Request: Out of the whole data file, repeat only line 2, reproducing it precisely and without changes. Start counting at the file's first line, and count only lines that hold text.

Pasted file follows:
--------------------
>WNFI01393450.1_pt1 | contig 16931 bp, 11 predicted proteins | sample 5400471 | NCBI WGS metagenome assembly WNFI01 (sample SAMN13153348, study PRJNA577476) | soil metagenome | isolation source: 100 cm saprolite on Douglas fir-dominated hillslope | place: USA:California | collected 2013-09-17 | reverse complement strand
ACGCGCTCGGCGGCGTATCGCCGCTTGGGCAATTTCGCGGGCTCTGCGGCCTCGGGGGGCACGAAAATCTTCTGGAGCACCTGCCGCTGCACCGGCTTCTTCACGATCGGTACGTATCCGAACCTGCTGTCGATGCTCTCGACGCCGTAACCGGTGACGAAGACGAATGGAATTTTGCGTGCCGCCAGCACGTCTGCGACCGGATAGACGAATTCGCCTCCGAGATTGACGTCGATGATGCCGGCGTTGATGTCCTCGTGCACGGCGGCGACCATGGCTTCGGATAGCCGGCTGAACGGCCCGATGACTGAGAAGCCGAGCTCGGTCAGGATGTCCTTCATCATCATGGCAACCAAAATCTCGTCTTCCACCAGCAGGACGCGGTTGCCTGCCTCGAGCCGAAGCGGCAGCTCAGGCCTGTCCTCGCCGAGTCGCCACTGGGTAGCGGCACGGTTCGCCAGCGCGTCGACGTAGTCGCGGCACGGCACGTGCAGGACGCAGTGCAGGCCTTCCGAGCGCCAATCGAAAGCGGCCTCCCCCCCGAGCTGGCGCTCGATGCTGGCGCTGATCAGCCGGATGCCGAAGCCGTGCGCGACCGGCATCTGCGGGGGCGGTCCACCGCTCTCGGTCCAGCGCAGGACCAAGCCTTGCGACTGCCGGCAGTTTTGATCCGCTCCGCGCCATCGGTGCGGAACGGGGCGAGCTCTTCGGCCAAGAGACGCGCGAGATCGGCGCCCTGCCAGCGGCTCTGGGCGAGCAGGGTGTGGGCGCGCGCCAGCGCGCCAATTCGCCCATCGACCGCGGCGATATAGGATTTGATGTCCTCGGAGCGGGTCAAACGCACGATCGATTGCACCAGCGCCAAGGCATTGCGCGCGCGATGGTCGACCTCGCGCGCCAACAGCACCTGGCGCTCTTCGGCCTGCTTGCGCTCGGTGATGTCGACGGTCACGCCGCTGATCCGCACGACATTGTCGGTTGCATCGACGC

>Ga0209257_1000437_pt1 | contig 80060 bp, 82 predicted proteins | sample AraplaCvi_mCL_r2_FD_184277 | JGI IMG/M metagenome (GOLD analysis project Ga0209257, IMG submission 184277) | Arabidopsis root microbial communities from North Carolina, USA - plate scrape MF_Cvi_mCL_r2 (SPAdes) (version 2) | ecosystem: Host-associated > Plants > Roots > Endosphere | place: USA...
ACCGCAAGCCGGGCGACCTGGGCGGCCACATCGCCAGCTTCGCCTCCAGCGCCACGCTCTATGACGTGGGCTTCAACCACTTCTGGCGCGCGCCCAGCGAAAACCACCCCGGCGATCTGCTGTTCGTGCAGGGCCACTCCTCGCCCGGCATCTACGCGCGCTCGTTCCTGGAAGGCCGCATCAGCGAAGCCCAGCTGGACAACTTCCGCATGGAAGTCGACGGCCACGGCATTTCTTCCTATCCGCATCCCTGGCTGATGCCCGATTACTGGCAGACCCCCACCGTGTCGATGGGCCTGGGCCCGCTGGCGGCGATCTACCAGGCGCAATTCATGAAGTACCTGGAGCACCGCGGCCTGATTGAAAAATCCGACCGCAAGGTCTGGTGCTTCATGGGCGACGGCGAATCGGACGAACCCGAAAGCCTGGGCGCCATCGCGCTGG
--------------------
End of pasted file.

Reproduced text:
ACGCGCTCGGCGGCGTATCGCCGCTTGGGCAATTTCGCGGGCTCTGCGGCCTCGGGGGGCACGAAAATCTTCTGGAGCACCTGCCGCTGCACCGGCTTCTTCACGATCGGTACGTATCCGAACCTGCTGTCGATGCTCTCGACGCCGTAACCGGTGACGAAGACGAATGGAATTTTGCGTGCCGCCAGCACGTCTGCGACCGGATAGACGAATTCGCCTCCGAGATTGACGTCGATGATGCCGGCGTTGATGTCCTCGTGCACGGCGGCGACCATGGCTTCGGATAGCCGGCTGAACGGCCCGATGACTGAGAAGCCGAGCTCGGTCAGGATGTCCTTCATCATCATGGCAACCAAAATCTCGTCTTCCACCAGCAGGACGCGGTTGCCTGCCTCGAGCCGAAGCGGCAGCTCAGGCCTGTCCTCGCCGAGTCGCCACTGGGTAGCGGCACGGTTCGCCAGCGCGTCGACGTAGTCGCGGCACGGCACGTGCAGGACGCAGTGCAGGCCTTCCGAGCGCCAATCGAAAGCGGCCTCCCCCCCGAGCTGGCGCTCGATGCTGGCGCTGATCAGCCGGATGCCGAAGCCGTGCGCGACCGGCATCTGCGGGGGCGGTCCACCGCTCTCGGTCCAGCGCAGGACCAAGCCTTGCGACTGCCGGCAGTTTTGATCCGCTCCGCGCCATCGGTGCGGAACGGGGCGAGCTCTTCGGCCAAGAGACGCGCGAGATCGGCGCCCTGCCAGCGGCTCTGGGCGAGCAGGGTGTGGGCGCGCGCCAGCGCGCCAATTCGCCCATCGACCGCGGCGATATAGGATTTGATGTCCTCGGAGCGGGTCAAACGCACGATCGATTGCACCAGCGCCAAGGCATTGCGCGCGCGATGGTCGACCTCGCGCGCCAACAGCACCTGGCGCTCTTCGGCCTGCTTGCGCTCGGTGATGTCGACGGTCACGCCGCTGATCCGCACGACATTGTCGGTTGCATCGACGC